(? 344/3–292/1 bc),
the leading writer of New Comedy (see comedy (greek), new), although in his own time less successful (with only eight victories) than Philemon. An Athenian of good family, he is said to have studied under Theophrastus, and to have been a friend of Demetrius of Phaleron. He wrote over 100 plays, many of which must have been intended for performance outside Athens. Nearly 100 titles are known, but some may be alternatives attached to plays restaged (as happened often) after Menander's death.
Menander's plays were lost in the 7th and 8th cents. ad as a result of Arab incursions and Byzantine neglect, but in modern times many papyri have been discovered, attesting great popularity in Ptolemaic and Roman Egypt. These include one virtually complete play, Dyskolos (‘Old Cantankerous’: victorious at the Lenaea in 316), and large enough portions of six others to permit some literary judgement. They include Epitrepontes (‘Arbitration’, a mature work half‐preserved intact and named after a brilliant scene), Perikeiromenē (‘Rape of the Locks’, nearly half of its clear plot surviving), Samia (‘Girl from Samos’, four‐fifths preserved), and Aspis (‘Shield’, first half).
Menander's plays are always set in contemporary Greece, often Athens or Attica, but although the characters are aware of events in the wider world, the plots focus on private domestic problems. They often include situations less common probably in real life than on the stage (e.g. foundling babies, raped or kidnapped daughters). There is always a love‐interest, but the range of situations is wide—a young man in love with a country girl or an experienced courtesan, an older man believing his mistress has been unfaithful, a husband doubting the paternity of his wife's new baby. Yet love is often only one ingredient in the drama; thus in Dyskolos, Sostratos' infatuation shares the limelight with his developing friendship with Gorgias, and Knemon's misanthropy.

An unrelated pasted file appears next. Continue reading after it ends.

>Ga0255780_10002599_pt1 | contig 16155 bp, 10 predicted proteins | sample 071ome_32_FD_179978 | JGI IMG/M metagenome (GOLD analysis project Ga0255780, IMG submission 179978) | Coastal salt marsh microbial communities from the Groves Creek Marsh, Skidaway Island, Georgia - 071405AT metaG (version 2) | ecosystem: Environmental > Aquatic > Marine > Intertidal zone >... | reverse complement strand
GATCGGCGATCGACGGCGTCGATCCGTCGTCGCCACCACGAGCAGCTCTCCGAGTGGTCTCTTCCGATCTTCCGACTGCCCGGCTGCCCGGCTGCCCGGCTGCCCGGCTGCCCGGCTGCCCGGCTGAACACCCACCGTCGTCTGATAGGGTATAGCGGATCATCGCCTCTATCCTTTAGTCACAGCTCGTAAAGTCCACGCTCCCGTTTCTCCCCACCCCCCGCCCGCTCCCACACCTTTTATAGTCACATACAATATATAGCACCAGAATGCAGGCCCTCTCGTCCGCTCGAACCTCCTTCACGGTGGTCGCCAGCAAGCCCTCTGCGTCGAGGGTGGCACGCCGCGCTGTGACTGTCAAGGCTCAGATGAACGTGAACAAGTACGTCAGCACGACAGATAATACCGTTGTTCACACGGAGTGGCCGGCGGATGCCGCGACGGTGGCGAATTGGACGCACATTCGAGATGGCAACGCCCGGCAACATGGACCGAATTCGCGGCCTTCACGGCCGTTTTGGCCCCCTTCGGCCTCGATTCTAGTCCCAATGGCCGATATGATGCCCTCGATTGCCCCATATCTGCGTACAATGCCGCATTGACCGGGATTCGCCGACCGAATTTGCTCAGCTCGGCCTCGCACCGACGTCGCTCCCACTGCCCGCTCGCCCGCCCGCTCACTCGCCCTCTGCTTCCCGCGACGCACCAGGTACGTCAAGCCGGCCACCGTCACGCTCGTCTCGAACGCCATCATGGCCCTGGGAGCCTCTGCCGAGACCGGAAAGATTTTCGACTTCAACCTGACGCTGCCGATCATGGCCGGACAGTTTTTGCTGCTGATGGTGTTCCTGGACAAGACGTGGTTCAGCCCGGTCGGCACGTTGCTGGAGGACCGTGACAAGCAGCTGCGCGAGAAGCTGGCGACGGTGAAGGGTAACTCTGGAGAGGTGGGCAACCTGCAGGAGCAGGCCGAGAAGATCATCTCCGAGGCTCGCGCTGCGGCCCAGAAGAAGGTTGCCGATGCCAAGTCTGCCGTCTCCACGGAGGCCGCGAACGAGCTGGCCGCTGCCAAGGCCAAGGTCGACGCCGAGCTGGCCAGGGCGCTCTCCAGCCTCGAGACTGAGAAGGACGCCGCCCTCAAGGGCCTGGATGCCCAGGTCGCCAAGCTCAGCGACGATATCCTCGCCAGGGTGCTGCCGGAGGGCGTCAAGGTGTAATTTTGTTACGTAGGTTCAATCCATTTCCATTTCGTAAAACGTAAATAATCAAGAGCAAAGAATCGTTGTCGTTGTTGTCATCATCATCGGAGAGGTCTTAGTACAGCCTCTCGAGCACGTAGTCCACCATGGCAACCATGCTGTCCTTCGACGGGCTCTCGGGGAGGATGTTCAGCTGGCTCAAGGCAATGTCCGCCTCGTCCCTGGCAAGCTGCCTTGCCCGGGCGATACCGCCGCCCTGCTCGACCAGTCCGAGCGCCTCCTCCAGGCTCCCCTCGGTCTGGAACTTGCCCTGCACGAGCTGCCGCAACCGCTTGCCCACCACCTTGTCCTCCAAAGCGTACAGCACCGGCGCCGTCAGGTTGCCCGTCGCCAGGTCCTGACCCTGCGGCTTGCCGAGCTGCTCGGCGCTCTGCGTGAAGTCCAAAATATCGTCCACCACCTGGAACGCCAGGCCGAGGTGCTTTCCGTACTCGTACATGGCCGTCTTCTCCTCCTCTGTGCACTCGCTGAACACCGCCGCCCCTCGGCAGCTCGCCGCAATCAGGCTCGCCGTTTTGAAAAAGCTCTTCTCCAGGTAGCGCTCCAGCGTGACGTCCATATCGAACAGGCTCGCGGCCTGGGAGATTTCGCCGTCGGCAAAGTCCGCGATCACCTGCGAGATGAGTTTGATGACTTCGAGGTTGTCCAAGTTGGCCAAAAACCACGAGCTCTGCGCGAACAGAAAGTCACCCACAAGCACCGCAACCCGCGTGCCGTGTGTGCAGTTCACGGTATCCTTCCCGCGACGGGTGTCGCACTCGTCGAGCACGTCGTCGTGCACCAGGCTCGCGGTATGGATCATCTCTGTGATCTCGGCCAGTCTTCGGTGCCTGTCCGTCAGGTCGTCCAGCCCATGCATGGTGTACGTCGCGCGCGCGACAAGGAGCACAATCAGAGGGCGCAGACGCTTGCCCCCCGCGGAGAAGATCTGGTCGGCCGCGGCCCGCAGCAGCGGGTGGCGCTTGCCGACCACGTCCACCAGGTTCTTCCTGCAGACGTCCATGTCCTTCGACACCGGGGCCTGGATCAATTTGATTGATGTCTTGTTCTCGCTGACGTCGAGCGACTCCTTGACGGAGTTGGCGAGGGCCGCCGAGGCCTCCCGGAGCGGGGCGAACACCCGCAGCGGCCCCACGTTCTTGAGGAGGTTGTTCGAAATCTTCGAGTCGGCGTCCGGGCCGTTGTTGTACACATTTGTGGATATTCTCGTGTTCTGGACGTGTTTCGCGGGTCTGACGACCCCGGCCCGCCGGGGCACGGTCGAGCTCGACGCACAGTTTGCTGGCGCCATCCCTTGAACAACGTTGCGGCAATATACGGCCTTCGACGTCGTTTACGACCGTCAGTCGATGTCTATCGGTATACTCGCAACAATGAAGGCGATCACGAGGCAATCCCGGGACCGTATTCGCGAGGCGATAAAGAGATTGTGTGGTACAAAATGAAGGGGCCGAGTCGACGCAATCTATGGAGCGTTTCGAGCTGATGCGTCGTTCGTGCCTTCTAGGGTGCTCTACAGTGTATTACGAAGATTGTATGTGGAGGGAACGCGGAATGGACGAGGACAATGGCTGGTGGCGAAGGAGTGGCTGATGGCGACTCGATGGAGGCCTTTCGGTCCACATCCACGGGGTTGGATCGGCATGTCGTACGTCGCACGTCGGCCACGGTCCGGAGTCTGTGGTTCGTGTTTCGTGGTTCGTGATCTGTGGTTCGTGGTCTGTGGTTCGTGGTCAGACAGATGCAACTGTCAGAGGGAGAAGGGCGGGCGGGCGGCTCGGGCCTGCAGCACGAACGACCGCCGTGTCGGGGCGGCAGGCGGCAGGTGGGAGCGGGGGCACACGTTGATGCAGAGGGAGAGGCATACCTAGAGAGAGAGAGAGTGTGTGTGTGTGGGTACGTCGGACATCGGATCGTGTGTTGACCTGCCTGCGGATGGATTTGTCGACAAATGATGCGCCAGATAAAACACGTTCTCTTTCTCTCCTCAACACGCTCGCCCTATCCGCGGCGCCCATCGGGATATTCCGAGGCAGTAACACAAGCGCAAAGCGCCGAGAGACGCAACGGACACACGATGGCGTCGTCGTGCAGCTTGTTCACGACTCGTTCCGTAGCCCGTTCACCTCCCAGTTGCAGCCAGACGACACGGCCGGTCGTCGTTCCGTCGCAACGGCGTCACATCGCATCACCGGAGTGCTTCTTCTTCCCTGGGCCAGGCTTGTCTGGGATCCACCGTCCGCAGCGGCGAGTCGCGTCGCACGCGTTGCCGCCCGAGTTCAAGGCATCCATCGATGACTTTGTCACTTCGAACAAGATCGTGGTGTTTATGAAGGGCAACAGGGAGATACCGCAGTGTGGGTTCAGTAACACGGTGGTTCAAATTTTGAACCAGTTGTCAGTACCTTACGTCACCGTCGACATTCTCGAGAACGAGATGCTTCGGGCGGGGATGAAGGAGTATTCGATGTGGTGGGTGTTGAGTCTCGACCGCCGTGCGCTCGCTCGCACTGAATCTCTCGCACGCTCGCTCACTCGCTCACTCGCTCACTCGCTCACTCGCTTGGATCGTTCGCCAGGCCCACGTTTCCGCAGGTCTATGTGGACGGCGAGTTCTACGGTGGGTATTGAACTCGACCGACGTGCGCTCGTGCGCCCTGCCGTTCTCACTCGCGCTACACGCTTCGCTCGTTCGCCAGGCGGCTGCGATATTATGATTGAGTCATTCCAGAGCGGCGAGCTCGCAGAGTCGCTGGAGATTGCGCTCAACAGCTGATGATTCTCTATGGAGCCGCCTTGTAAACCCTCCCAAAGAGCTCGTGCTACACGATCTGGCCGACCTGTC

Menander was a skilful constructor of plots, an imaginative deviser of situations, and a master of variety and suspense. He wrote for the theatre, highlighting the memorably emotive detail both in scenes of psychologically convincing dialogue and in long, vivid narrative speeches which sometimes recall the messengers of 5th‐cent. tragedy. Tragedy may also have influenced the use of divine prologues, either beginning the play or following an appetite‐whetting initial scene; they provided the audience with facts still unknown to the characters and enabled them to appreciate the irony of characters' ignorance.
Menander's plays were written in non‐realistic verse, yet his lines give an illusion of colloquial speech, while variations of rhythm subtly modulate tone, emotion and presentation of character.
The characters are firmly rooted in a comic tradition of two‐generation families, with important roles for slaves, courtesans, soldiers, parasites, and cooks. They are presented as credible individuals, and here two aspects of technique are significant. Menander often takes a type figure and either adds to it some unexpected touches or develops the expected traits in a new direction. Secondly, although almost every character speaks the same late Attic dialect, many of them are given individual turns of phrase that set them apart (e.g. in Dyskolos the cook Sikon's flamboyant metaphors and Knemon's simplistic exaggerations).
Subjects: Classical Studies.